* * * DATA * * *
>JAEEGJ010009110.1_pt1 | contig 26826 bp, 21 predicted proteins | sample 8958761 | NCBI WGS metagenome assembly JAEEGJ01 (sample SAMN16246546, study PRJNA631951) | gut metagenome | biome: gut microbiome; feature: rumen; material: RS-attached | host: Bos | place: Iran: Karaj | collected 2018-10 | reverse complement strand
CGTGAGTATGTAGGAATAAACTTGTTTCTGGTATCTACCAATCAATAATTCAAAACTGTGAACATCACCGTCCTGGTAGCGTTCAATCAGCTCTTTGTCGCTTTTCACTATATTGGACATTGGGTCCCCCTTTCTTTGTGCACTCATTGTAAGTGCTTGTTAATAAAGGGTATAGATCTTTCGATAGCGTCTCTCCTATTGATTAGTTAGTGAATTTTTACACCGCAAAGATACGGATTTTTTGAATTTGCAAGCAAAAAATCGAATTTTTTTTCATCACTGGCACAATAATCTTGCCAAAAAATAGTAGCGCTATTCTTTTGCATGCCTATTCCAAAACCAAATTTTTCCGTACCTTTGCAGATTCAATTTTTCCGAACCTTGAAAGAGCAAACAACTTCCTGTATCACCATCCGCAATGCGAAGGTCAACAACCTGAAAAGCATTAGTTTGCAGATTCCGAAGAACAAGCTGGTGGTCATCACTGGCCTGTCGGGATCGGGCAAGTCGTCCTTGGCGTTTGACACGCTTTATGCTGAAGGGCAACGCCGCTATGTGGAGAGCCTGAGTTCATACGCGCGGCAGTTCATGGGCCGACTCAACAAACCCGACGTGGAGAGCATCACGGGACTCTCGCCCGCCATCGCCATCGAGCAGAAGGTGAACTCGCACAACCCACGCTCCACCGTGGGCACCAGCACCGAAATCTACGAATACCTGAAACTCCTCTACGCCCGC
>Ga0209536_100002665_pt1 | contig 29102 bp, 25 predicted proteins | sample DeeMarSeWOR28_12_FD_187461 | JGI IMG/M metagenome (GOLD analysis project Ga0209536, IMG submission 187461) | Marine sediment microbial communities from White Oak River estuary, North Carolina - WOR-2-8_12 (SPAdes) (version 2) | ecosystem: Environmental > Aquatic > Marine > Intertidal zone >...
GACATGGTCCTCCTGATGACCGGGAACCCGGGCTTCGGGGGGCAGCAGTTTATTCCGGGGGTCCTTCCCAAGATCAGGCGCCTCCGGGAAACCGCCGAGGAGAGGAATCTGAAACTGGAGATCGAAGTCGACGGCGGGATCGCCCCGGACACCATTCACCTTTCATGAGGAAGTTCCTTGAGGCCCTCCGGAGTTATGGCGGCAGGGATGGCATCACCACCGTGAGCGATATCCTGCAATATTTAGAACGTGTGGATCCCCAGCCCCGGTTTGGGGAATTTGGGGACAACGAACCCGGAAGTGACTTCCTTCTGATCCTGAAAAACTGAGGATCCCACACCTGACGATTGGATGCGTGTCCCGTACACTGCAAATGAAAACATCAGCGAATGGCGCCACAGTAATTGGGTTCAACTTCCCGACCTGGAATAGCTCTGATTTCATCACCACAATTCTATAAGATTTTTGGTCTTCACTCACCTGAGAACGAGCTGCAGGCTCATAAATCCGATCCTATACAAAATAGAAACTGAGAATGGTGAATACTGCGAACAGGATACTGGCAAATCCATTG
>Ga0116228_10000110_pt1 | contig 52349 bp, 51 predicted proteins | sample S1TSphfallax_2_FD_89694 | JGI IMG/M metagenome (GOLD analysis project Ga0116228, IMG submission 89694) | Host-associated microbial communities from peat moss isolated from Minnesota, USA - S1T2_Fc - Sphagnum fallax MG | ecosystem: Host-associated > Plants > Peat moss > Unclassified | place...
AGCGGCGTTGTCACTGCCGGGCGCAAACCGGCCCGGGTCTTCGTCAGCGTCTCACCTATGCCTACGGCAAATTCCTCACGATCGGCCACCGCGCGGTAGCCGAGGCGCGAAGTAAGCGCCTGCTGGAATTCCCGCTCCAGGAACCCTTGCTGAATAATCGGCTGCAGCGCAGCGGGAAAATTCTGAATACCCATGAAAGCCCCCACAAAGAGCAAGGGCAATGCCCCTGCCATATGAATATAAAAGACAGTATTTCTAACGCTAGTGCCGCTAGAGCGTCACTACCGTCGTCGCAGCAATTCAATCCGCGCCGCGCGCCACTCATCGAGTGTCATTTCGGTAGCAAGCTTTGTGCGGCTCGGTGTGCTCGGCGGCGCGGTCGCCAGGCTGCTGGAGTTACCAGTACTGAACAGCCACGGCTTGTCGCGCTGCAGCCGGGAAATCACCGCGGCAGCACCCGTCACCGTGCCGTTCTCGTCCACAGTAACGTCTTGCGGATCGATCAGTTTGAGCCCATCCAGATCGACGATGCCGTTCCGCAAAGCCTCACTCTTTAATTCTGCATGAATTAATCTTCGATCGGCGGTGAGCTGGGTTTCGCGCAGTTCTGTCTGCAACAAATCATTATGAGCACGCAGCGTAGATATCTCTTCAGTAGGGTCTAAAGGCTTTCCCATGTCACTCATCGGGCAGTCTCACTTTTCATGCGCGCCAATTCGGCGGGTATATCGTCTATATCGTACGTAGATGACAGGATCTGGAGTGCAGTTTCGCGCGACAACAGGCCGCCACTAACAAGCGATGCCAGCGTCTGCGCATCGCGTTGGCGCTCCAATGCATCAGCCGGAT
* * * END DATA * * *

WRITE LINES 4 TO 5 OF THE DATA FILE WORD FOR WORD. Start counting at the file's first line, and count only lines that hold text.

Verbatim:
GACATGGTCCTCCTGATGACCGGGAACCCGGGCTTCGGGGGGCAGCAGTTTATTCCGGGGGTCCTTCCCAAGATCAGGCGCCTCCGGGAAACCGCCGAGGAGAGGAATCTGAAACTGGAGATCGAAGTCGACGGCGGGATCGCCCCGGACACCATTCACCTTTCATGAGGAAGTTCCTTGAGGCCCTCCGGAGTTATGGCGGCAGGGATGGCATCACCACCGTGAGCGATATCCTGCAATATTTAGAACGTGTGGATCCCCAGCCCCGGTTTGGGGAATTTGGGGACAACGAACCCGGAAGTGACTTCCTTCTGATCCTGAAAAACTGAGGATCCCACACCTGACGATTGGATGCGTGTCCCGTACACTGCAAATGAAAACATCAGCGAATGGCGCCACAGTAATTGGGTTCAACTTCCCGACCTGGAATAGCTCTGATTTCATCACCACAATTCTATAAGATTTTTGGTCTTCACTCACCTGAGAACGAGCTGCAGGCTCATAAATCCGATCCTATACAAAATAGAAACTGAGAATGGTGAATACTGCGAACAGGATACTGGCAAATCCATTG
>Ga0116228_10000110_pt1 | contig 52349 bp, 51 predicted proteins | sample S1TSphfallax_2_FD_89694 | JGI IMG/M metagenome (GOLD analysis project Ga0116228, IMG submission 89694) | Host-associated microbial communities from peat moss isolated from Minnesota, USA - S1T2_Fc - Sphagnum fallax MG | ecosystem: Host-associated > Plants > Peat moss > Unclassified | place...